From September 9, 2021 to January 21, 2022 at the Museo de la Filatelia, Oaxaca
When we first started to dig in the archives of Mail Art, a question immediately appeared for us and has travelled with this exhibit to this day, when we are finally showing you some of the undusted materials. Where does one begin to excavate an international network of Mail Art that, by the 1970s and 80s, counted with multiple points of entry and exit, and which was not organized around a nuclear center but dispersed in a series of decentralized nodes? Giving another face to a globalizing process dominated by markets, Mail Art established a dynamic system of international artistic connectivity nurtured by a series of exchanges coming from diverse geographic and ideological territories. In a brief period of time, a wide array of aesthetic and political questions travelled through local, regional, and global circuits. Margaret Randall, editor of the bilingual poetry magazine El Corno Emplumado/ The Plumed Horn, referred to this global network as “a world within another world, one without geographical borders or entry requirements.”
A manifest rejection of the art world’s conventional models of production, circulation, and promotion were behind the efforts of Mail Art to redefine cultural borders. It is clear that, by the early 1970s, the Mexican artistic field was ripe for such explorations. On the one hand, publications of international scope that were in place since the 1950s had allowed artists to network with peers such as the Brazilian Noigandres group. On the other hand, the political experience of 1968 resulted in the fact that the younger artists began to organize themselves into autonomous collectives and groups. The same dissident spirit motivated them to explore politically engaged artistic languages, in line with colleagues in South America using conceptual art to confront military regimes and political repression. Here, Mail Art operated as the material network that brought them all together: an independent circuit created and managed by the artists themselves that allowed for multiple forms of association. Participants such as César Espinosa, Araceli Zúñiga and Leticia Ocharán claim that Mail Art ought to be described as a “system of distribution and circulation of artistic messages.” Through Mail Art, participants could advance political ideas and experiment with marginal media (the postcard, the photocopy, the fanzine). Or they could test collaborative pieces that defied the logics of individual originality and prestige, choosing instead the copy, the reproduction, or the drift. Furthermore, the correspondence or “gift” proposed a mode of exchanging art that challenged the inscription of art in the market. These exercises extended the horizons of conceptual art, propagating emerging practices such as performance, artist books, or visual poetry.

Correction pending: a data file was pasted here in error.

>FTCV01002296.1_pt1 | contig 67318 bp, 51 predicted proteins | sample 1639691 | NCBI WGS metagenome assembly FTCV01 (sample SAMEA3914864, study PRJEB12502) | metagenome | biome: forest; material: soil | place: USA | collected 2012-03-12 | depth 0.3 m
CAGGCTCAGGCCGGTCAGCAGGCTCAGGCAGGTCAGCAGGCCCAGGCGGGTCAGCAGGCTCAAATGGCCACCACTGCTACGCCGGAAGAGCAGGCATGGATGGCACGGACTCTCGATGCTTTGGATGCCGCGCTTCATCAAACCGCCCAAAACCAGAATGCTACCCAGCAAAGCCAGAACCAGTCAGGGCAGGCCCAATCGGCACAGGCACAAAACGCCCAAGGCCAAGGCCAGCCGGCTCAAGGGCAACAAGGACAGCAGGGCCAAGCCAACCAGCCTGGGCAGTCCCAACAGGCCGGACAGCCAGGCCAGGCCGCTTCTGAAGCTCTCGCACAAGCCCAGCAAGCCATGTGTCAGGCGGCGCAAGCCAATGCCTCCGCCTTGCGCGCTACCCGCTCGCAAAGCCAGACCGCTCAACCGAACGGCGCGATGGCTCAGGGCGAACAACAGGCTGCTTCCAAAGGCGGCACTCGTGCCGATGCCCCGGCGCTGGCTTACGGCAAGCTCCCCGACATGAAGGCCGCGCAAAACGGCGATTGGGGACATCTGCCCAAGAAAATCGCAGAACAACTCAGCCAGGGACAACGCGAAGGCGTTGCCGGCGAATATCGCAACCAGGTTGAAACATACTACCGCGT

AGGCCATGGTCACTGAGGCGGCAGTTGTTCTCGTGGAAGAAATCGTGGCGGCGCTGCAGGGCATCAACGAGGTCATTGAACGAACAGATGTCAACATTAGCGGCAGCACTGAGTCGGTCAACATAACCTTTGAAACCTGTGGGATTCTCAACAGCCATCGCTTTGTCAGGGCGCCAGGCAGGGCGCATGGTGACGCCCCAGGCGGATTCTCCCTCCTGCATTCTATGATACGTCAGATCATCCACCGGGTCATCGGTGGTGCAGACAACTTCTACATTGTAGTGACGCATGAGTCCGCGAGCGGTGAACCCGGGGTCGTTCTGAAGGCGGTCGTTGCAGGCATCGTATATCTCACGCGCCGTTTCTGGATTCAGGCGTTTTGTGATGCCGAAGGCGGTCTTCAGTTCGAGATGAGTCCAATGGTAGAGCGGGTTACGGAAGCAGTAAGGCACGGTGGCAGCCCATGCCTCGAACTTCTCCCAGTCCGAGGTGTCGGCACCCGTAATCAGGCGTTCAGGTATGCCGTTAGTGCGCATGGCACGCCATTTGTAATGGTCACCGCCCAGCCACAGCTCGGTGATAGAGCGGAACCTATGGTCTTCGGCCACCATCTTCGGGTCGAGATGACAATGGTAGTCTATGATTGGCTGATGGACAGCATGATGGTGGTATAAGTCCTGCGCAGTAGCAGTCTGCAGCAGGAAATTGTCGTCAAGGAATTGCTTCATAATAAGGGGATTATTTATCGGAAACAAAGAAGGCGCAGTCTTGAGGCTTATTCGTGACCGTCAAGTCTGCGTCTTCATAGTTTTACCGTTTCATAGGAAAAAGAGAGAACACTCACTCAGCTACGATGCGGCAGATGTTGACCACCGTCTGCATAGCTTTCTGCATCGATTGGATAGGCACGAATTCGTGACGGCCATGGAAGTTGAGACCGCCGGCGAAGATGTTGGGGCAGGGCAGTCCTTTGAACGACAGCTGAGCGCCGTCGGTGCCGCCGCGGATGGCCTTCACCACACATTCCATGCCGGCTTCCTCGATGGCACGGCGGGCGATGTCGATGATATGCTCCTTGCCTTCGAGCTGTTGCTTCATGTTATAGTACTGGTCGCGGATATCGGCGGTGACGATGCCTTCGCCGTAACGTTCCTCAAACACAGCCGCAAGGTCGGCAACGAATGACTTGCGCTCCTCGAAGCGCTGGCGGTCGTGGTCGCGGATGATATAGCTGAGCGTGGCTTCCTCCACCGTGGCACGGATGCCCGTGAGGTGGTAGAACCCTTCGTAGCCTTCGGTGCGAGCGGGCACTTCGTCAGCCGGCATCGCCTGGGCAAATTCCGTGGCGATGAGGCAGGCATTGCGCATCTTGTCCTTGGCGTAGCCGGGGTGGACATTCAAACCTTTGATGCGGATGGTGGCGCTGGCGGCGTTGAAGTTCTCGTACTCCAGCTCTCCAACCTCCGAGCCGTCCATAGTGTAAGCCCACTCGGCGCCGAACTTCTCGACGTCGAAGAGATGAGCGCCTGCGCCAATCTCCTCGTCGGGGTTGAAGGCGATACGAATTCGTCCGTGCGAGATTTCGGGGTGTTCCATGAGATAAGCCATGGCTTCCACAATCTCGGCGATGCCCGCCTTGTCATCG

The pieces that were exhibited in fairs, biennales, ephemeral events, or other events constitute only a fraction –a minimal one– of the aesthetic and political proposal of Mail Art. There is no question that Mail Art required collective coordination, a collaborative spirit, and a strong desire to experiment and transform. That is why Ulises Carrión insisted that, from that point on, the strategy behind the organization and circulation of an art piece was not a circumstantial factor, but an intrinsic characteristic of the piece itself. The local, regional, and transnational networks established by Mail Art have to be understood as part of its conceptual process in general. Therefore, when inquiring on the Mexican segment of the Mail Art network, we have asked ourselves how to present a critical cartography of Mail Art that can help us imagine new routes of critical inquiry and artistic praxis. Following Brian Larkin, who claims that an infrastructure is “matter that allows for the movement of other matter,” in this exhibit we aim to dig up the scaffolding of that infrastructure called Mail Art, both in a material and discursive sense.